Top nine inkjet multifunction printers
PC World tests and reviews the latest multifunction inkjets. Models start at around $100 and combine a printer, scanner, copier and (sometimes) a fax machine.
HP Officejet 6500 Wireless Inkjet MFP
Officejet 6500 Wireless All-In-One Printer Review, by Susan Silvius, PC World July 28, 2009
Maximum paper size, height: 14.0 inches; Maximum paper size, width: 8.5 inches
Fast print speeds; automatic duplexing
Inexpensive high-yield inks
Slow scanning speeds
Orange fleshtones on plain and HP papers
Bottom Line: This midpriced model offers solid performance, features, and print quality, with few compromises.
HP's Officejet 6500 Wireless color inkjet multifunction printer (MFP) finally offers some serious competition to the Pixma MX700 and other Canon models that habitually dominate our chart rankings. The two machines are comparable in speed and price (at this writing, $199 for the HP and $180 for the Canon), but the Officejet 6500 Wireless wins hands-down in design and in ink cost per page.
In our speed tests, the Officejet 6500 Wireless printed plain text at a speed of 11.7 pages per minute (ppm), and its color output was as fast as 3.2 ppm--faster than average, though far short of HP's advertised engine speeds of 32 ppm for monochrome and 31 ppm for graphics. Photos looked smooth and detailed. Some colors fell on the dark side of the natural range, and flesh tones often appeared orangey. Scans happened slowly and lacked some crispness, but the color balance was generally good.
The control panel looks busy, but grouping buttons by function prevents confusion. A two-line, 16-character monochrome LCD shows menu options and messages. Media slots take MMC/SD, xD, and MS/Duomedia cards; absent is any PictBridge port. The bundled HP Solutions Center and Photosmart Essentials applications add to the feature set. Photosmart Essentials offers photo-editing and organizing tools. The Solutions Center's help section includes an extensive library of how-to and troubleshooting animations.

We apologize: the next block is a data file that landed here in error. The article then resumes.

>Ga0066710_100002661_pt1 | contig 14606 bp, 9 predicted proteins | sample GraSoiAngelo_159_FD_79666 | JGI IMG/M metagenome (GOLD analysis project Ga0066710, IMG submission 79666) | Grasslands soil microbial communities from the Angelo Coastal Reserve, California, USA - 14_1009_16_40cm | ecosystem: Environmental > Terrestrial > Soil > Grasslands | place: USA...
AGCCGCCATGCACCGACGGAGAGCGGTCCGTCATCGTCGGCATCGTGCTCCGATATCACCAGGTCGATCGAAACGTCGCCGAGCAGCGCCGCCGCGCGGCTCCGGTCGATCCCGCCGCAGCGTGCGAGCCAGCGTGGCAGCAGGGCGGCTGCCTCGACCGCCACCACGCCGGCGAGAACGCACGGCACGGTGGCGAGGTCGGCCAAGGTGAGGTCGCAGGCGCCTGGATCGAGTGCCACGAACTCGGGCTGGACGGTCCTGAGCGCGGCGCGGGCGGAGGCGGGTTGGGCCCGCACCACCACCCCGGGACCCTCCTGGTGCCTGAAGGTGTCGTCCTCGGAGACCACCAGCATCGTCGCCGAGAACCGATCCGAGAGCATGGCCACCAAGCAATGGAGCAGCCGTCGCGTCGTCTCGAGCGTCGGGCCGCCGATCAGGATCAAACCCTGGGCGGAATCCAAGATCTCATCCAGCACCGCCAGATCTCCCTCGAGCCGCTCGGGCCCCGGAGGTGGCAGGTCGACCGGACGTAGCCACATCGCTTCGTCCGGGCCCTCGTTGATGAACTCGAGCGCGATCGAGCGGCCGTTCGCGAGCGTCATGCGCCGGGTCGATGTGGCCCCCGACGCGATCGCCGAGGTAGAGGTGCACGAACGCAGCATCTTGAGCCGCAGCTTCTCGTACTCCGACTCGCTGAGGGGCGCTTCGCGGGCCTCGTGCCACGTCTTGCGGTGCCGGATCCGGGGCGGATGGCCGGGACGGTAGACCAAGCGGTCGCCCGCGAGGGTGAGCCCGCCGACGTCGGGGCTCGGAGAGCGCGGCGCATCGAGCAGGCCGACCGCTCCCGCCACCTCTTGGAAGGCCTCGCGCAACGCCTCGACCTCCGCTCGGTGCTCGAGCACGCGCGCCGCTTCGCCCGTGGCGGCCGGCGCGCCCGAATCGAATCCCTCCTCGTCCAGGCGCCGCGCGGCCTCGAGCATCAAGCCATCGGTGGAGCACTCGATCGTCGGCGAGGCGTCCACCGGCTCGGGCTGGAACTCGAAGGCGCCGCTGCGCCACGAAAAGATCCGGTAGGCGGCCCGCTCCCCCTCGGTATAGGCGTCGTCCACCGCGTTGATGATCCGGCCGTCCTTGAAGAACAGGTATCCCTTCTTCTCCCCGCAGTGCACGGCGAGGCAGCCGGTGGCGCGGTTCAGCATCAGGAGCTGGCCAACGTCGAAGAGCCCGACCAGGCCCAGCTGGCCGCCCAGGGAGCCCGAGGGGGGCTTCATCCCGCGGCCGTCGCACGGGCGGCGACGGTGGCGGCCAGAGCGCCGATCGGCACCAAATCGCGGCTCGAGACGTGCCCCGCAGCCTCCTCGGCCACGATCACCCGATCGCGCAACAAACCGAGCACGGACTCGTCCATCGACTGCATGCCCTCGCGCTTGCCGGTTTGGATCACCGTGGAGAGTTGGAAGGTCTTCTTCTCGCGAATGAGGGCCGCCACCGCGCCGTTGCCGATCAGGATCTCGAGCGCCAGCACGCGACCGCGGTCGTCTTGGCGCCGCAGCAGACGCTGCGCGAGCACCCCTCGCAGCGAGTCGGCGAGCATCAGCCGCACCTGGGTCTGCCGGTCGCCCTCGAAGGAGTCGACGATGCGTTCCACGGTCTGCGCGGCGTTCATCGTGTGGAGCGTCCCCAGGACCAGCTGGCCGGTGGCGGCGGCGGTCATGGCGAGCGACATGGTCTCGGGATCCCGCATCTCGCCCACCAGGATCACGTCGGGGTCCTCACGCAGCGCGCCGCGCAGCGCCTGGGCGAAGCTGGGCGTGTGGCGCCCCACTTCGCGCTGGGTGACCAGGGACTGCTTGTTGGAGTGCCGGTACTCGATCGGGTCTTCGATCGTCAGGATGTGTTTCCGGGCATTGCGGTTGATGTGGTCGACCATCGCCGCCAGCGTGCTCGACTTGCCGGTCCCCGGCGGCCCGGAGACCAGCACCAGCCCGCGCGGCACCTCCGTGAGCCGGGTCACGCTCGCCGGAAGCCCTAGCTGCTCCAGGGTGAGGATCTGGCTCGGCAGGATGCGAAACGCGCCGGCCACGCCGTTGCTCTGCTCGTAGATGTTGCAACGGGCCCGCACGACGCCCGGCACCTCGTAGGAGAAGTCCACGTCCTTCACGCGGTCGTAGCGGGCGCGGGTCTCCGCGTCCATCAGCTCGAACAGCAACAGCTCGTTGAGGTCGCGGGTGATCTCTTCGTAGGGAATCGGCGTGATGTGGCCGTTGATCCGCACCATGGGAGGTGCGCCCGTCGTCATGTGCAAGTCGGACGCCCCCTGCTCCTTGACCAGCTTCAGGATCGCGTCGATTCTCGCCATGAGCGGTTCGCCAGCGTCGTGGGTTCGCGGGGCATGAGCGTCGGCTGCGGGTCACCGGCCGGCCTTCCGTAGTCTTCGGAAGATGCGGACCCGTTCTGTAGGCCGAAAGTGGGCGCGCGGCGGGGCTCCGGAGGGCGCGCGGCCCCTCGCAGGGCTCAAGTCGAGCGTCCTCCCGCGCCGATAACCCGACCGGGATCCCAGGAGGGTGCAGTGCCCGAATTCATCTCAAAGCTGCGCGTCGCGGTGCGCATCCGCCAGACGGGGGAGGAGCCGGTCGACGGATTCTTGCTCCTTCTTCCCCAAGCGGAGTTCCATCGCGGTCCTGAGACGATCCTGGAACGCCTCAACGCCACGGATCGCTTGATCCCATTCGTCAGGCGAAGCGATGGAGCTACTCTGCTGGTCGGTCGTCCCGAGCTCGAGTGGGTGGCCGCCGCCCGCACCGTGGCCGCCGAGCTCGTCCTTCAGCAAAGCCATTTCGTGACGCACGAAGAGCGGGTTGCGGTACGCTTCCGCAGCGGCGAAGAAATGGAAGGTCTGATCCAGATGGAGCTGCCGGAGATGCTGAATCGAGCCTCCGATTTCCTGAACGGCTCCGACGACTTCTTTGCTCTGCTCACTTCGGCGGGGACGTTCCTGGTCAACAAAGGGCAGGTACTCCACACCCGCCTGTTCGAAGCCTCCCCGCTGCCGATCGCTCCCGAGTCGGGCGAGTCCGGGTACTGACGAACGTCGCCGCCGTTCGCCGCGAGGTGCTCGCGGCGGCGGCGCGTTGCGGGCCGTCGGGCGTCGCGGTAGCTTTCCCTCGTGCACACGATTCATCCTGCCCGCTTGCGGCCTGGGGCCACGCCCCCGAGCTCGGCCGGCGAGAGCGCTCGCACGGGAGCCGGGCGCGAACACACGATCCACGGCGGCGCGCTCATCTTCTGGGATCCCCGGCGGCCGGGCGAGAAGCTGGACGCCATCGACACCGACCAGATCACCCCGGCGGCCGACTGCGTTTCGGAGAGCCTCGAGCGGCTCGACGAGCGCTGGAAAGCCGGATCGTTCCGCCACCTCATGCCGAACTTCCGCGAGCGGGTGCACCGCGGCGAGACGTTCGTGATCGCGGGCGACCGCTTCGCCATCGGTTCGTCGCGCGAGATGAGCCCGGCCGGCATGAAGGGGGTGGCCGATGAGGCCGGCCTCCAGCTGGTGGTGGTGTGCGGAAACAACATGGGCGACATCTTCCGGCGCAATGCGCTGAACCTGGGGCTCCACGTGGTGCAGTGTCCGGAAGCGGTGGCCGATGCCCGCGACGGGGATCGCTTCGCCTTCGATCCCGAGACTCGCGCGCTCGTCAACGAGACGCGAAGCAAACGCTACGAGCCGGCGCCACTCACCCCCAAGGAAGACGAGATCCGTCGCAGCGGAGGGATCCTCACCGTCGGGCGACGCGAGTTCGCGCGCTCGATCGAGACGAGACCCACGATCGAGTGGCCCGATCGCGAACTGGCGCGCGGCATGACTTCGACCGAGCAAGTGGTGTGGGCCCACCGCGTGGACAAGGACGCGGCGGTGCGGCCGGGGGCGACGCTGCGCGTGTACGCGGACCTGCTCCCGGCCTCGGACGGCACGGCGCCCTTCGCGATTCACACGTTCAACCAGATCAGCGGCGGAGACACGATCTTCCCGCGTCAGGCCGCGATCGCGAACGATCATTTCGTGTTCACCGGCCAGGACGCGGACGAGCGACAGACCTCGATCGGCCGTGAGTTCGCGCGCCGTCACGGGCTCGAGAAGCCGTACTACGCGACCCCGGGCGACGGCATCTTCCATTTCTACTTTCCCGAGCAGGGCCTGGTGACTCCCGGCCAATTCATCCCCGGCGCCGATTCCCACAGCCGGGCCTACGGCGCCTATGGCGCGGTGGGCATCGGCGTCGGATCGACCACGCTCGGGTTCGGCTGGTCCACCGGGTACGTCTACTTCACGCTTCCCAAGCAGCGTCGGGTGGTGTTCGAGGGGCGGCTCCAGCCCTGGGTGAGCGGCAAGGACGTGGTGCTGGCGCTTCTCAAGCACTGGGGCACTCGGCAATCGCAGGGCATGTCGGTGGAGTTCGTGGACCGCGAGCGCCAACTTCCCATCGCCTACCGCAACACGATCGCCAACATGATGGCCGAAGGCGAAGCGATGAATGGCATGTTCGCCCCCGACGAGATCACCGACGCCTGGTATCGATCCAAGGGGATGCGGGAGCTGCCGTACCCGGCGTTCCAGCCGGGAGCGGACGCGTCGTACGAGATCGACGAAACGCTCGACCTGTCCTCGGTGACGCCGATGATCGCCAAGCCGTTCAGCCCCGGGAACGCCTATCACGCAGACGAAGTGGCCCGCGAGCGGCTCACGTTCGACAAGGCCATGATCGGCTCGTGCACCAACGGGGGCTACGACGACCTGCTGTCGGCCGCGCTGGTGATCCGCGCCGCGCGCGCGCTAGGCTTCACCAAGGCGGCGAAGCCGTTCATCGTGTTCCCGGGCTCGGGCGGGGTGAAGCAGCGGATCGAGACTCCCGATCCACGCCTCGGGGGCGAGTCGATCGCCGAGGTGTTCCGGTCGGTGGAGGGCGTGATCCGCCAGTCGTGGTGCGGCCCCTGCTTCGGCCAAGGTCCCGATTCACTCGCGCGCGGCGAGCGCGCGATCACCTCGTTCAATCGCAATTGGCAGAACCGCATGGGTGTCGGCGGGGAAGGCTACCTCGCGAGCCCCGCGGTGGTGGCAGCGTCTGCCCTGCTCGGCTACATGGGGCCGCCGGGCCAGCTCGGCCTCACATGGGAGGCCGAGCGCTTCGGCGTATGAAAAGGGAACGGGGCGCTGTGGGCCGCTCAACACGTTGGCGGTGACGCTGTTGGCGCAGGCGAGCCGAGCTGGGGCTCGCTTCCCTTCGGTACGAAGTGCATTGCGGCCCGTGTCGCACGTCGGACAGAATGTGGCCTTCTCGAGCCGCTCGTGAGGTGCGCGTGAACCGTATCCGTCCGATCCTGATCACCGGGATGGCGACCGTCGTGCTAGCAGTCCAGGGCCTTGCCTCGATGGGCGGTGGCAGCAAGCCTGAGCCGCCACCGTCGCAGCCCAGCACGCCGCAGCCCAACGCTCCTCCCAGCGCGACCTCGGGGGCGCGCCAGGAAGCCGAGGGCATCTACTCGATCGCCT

Features of the Officejet 6500 Wireless unit we looked at included a 250-sheet input tray, a 35-sheet automatic document feeder (ADF), and an automatic duplexer. The input tray can handle a variety of media, from 4-by-6-inch photo paper to legal-size sheets. The 150-sheet output tray (on the lid of the input tray) supports legal paper--although the extensions to support the added length are a bit flimsy. All the other components are sturdy and well-constructed. Ethernet, USB, and wireless connectors are standard. The Canon Pixma MX700 has dual 150-sheet input trays, but it lacks duplexing or wireless.
HP sells replacement ink cartridges for the Officejet 6500 in standard and high-yield sizes (the printer ships with the standard size). All are keyed by color to their slots. The prices for the standard-cartridge inks are average, but the high-yield versions are impressively cheap: 2.7 cents per page for black text and 9.1 cents per page for color.
The HP Officejet 6500 strikes an impressive balance of performance, ease of use, and features at an aggressive price. It's robust enough to support a small office with moderate output needs, and it's easy to install and use, with excellent software support.